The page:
If the outside world is sofa, Star Trek, key board, and dinner, then turn around and look the opposite direction. Look under the surface. Really, look for the subconscious.
It’s a special skill, the ability to look under the surface. At first there’s frustration and boredom. It’s a crazy endeavor. What am I looking for? What’s under here, anyway? You fear grand secrets and heartache and childhood trauma, and you’re haunted by visions of colorful clowns prancing back and forth in horrible, twisted ways. You’re not sure you want to know this place. Rather return to Start Trek.
Then one day you see it.
There’s a tiny window. You sit by the window long enough and you catch a glimpse of this hidden place. What’s down there?
There’s a landscape beneath the surface, a place awash with vivid spirits, fantasy colors and scents, creatures that belong in dreams, and a soundtrack so precious it brings tears to the eyes. This is the land where thought moves mountains. Here love is triggered by fat little kids with wings. Thumping devices keep massive monsters at bay, distant worlds experience life through avatars, and a computer screen moves you to emotionally crave a Notebook. There are a thousand possibilities: the story isn’t finished, and it’s this inner world that will help you write it..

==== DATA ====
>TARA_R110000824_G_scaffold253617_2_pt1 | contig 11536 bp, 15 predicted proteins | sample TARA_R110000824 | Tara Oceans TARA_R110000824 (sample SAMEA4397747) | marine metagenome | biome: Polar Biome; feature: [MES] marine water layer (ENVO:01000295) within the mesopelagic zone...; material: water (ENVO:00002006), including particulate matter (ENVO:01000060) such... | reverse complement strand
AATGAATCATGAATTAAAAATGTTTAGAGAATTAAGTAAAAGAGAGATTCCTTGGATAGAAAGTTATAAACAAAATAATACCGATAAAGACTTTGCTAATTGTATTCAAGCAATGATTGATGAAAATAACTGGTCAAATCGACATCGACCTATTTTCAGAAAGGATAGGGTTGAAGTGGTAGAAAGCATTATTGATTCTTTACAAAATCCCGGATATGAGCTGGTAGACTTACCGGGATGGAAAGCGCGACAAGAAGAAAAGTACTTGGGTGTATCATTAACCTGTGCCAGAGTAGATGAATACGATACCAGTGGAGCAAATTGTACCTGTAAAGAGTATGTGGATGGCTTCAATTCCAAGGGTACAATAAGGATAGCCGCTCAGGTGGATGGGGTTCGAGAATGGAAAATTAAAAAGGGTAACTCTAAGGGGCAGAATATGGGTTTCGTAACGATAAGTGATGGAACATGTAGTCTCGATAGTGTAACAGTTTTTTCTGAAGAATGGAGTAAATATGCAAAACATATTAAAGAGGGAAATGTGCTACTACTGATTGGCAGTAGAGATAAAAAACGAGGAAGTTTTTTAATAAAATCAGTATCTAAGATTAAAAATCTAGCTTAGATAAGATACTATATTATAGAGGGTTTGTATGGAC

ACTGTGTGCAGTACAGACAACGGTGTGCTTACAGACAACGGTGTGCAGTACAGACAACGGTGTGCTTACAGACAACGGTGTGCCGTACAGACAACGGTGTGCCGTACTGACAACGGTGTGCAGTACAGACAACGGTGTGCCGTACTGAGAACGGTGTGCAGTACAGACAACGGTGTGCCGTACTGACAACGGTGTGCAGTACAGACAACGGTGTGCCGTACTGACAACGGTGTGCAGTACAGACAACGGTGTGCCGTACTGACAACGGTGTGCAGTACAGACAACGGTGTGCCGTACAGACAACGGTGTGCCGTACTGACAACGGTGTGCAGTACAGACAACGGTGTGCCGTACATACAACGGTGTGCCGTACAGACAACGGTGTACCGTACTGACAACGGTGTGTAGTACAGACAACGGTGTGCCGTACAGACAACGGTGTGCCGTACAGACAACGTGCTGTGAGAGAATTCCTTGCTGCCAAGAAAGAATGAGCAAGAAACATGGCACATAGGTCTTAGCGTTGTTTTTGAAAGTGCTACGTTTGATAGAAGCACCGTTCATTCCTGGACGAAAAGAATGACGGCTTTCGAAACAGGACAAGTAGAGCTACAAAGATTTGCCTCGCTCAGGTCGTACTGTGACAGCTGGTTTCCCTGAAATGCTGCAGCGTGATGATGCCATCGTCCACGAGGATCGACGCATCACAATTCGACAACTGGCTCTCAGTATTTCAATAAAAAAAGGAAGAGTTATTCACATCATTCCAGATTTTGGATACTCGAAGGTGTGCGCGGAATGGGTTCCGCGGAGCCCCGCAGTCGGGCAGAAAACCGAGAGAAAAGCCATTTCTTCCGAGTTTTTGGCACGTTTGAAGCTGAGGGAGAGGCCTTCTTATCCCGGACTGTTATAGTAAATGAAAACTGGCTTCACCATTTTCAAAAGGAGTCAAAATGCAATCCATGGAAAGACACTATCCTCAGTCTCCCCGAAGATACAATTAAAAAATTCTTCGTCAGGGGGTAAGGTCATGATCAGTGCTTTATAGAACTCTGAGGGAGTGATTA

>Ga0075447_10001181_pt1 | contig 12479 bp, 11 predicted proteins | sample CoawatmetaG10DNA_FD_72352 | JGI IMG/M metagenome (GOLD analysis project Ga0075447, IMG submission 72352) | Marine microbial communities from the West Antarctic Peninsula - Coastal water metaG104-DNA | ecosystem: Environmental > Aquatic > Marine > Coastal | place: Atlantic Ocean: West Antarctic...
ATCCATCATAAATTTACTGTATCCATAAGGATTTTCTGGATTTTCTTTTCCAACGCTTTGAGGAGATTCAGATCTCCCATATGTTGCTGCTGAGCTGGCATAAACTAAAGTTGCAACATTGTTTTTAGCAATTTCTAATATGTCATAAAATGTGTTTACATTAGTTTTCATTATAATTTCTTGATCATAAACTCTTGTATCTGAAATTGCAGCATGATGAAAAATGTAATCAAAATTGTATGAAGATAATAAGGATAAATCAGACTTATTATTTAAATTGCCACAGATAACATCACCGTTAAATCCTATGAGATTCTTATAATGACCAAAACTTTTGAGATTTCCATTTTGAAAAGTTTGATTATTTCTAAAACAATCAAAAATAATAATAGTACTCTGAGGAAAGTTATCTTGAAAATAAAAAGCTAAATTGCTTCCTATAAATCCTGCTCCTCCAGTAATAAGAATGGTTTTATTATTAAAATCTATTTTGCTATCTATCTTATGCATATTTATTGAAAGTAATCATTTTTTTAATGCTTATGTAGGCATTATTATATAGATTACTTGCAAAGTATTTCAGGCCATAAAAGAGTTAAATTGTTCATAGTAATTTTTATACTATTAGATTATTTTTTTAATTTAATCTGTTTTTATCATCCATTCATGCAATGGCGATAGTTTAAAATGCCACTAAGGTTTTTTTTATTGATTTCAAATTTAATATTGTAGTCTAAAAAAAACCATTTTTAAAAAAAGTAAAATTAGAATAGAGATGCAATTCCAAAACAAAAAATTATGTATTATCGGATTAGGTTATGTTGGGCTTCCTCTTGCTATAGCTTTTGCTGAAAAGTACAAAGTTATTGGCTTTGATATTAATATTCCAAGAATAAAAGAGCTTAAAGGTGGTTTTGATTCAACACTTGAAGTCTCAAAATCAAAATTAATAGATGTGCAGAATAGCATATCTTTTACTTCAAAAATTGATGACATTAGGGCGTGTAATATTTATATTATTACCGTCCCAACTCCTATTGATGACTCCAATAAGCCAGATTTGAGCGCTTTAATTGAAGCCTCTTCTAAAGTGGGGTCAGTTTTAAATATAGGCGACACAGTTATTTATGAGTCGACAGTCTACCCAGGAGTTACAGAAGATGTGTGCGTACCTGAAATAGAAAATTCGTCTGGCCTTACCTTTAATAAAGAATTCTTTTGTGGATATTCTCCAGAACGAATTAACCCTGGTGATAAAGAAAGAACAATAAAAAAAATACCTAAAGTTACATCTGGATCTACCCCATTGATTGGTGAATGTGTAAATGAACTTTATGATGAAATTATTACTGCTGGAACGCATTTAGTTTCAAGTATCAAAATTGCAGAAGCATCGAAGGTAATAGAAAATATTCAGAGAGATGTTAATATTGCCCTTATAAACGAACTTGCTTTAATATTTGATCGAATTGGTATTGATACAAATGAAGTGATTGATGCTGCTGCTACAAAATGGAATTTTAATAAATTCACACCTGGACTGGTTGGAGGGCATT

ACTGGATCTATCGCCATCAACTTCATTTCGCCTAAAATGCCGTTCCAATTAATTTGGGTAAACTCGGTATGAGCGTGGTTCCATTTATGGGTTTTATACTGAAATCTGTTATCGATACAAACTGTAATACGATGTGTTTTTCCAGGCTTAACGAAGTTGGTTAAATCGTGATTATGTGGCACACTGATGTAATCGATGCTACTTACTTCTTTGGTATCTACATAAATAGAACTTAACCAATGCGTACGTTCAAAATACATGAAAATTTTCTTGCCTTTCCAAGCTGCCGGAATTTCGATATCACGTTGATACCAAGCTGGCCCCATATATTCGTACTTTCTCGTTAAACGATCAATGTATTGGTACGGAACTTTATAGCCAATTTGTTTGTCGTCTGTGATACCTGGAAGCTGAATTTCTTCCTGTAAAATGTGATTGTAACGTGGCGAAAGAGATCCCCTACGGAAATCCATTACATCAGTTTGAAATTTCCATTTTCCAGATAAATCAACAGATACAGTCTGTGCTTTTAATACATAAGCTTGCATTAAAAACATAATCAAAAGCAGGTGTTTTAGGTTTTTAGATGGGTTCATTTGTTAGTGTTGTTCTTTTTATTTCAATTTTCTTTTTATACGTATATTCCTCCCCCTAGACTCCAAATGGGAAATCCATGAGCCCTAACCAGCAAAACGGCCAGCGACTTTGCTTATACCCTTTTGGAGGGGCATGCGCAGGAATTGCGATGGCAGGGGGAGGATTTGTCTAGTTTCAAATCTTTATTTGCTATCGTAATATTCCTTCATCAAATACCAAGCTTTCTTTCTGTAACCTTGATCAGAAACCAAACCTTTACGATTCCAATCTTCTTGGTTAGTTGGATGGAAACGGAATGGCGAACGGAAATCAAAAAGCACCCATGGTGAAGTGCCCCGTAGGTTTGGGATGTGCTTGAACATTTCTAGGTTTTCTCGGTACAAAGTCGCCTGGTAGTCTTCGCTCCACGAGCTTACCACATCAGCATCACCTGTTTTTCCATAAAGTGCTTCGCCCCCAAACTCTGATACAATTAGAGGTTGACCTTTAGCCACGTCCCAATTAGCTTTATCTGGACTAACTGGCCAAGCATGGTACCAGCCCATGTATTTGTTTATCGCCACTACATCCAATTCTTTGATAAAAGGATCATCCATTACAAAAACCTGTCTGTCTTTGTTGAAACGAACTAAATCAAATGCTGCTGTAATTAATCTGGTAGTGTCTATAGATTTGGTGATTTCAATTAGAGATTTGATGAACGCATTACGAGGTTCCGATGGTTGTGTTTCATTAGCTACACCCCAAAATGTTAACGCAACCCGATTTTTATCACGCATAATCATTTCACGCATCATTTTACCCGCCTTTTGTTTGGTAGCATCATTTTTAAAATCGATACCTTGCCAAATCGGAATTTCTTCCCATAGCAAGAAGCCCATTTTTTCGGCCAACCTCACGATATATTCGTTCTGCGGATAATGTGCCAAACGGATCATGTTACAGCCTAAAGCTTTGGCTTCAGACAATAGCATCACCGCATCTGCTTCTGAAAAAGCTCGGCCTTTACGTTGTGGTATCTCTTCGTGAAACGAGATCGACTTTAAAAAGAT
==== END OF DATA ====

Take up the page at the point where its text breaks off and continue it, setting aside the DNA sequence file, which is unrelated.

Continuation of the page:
We all have a subconscious, whether we’re in touch with it or not. You don’t have to call it subconscious. Maybe inner world, Imagination, Potential, Hidden memories, or Collective Unconscious are better. The name doesn’t matter. Remember it for what it is — what do you call it? – it’s here, right here, sitting next to you. Just beneath the surface.
Go Buy a Notebook.
Yep, you need a Notebook.